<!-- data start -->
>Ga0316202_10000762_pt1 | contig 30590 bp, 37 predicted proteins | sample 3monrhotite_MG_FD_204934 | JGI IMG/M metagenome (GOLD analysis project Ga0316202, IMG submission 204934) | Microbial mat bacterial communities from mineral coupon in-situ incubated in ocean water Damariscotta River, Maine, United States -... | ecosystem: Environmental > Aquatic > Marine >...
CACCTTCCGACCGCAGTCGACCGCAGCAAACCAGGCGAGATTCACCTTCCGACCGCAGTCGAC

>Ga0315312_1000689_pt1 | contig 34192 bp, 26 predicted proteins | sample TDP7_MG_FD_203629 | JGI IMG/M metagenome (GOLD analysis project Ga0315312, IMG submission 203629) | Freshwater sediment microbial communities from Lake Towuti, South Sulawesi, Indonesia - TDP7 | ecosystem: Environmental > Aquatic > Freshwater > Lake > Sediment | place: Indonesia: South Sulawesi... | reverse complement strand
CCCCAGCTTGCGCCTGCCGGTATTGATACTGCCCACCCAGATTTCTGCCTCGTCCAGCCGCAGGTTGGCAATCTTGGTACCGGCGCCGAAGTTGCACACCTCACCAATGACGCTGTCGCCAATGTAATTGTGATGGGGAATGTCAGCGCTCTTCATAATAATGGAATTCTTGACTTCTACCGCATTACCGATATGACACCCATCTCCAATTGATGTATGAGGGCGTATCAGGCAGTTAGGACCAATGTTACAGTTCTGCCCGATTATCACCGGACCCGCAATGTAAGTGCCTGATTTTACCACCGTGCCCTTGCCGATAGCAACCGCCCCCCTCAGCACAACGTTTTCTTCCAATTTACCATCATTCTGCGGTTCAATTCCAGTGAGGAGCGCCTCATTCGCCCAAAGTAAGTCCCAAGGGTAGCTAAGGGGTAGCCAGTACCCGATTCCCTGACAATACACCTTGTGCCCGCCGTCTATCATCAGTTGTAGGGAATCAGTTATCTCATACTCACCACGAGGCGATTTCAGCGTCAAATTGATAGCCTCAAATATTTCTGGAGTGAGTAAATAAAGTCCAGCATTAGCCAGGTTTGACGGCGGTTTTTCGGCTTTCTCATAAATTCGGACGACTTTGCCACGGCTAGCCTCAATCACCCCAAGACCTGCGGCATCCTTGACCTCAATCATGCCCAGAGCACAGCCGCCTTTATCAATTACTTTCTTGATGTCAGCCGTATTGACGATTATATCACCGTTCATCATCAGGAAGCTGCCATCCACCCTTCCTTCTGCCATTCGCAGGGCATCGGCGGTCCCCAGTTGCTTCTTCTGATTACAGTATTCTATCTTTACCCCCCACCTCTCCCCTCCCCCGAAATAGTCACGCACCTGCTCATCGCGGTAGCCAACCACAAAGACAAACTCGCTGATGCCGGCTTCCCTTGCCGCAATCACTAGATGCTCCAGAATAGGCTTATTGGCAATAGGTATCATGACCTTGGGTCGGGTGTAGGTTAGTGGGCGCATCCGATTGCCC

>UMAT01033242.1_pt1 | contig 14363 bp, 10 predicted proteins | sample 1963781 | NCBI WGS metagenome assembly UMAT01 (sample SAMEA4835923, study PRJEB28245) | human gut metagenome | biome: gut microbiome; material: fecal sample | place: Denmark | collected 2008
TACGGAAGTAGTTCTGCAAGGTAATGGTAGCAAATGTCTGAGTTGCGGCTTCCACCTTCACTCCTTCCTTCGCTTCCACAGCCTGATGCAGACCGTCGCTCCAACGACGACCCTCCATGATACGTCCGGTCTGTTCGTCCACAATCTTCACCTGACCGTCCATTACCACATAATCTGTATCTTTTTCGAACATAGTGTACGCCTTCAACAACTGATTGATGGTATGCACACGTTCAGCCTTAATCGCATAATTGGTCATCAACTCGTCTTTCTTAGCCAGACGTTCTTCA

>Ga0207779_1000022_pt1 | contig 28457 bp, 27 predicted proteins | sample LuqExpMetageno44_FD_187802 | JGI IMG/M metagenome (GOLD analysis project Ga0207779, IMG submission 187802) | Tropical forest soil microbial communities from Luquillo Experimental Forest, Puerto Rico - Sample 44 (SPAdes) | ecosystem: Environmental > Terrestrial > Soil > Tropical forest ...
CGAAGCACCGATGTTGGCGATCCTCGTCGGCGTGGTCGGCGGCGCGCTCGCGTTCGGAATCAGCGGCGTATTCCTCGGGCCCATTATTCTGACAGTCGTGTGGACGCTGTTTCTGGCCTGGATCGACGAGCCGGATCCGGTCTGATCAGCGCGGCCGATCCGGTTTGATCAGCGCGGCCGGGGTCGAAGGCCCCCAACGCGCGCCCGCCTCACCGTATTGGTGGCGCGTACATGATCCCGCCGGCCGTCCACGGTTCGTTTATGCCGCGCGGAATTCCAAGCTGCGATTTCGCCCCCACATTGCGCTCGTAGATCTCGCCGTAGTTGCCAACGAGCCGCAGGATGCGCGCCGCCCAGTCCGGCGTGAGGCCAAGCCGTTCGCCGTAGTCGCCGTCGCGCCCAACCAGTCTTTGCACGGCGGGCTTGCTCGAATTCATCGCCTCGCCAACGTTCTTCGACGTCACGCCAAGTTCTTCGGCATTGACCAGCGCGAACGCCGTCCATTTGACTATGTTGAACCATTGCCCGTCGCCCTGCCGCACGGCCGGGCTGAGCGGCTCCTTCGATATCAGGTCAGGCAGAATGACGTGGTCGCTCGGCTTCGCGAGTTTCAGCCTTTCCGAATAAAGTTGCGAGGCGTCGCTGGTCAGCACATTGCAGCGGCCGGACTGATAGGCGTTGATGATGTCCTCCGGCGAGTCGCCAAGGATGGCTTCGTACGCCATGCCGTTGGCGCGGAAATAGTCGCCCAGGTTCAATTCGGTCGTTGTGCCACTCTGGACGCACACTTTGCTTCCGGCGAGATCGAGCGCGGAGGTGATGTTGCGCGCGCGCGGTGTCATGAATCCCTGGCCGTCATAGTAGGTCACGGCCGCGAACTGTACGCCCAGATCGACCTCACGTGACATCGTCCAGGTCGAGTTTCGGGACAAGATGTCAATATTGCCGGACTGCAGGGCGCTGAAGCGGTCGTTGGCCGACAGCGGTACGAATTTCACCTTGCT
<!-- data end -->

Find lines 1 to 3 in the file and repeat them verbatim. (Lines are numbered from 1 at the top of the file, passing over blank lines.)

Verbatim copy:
>Ga0316202_10000762_pt1 | contig 30590 bp, 37 predicted proteins | sample 3monrhotite_MG_FD_204934 | JGI IMG/M metagenome (GOLD analysis project Ga0316202, IMG submission 204934) | Microbial mat bacterial communities from mineral coupon in-situ incubated in ocean water Damariscotta River, Maine, United States -... | ecosystem: Environmental > Aquatic > Marine >...
CACCTTCCGACCGCAGTCGACCGCAGCAAACCAGGCGAGATTCACCTTCCGACCGCAGTCGAC

>Ga0315312_1000689_pt1 | contig 34192 bp, 26 predicted proteins | sample TDP7_MG_FD_203629 | JGI IMG/M metagenome (GOLD analysis project Ga0315312, IMG submission 203629) | Freshwater sediment microbial communities from Lake Towuti, South Sulawesi, Indonesia - TDP7 | ecosystem: Environmental > Aquatic > Freshwater > Lake > Sediment | place: Indonesia: South Sulawesi... | reverse complement strand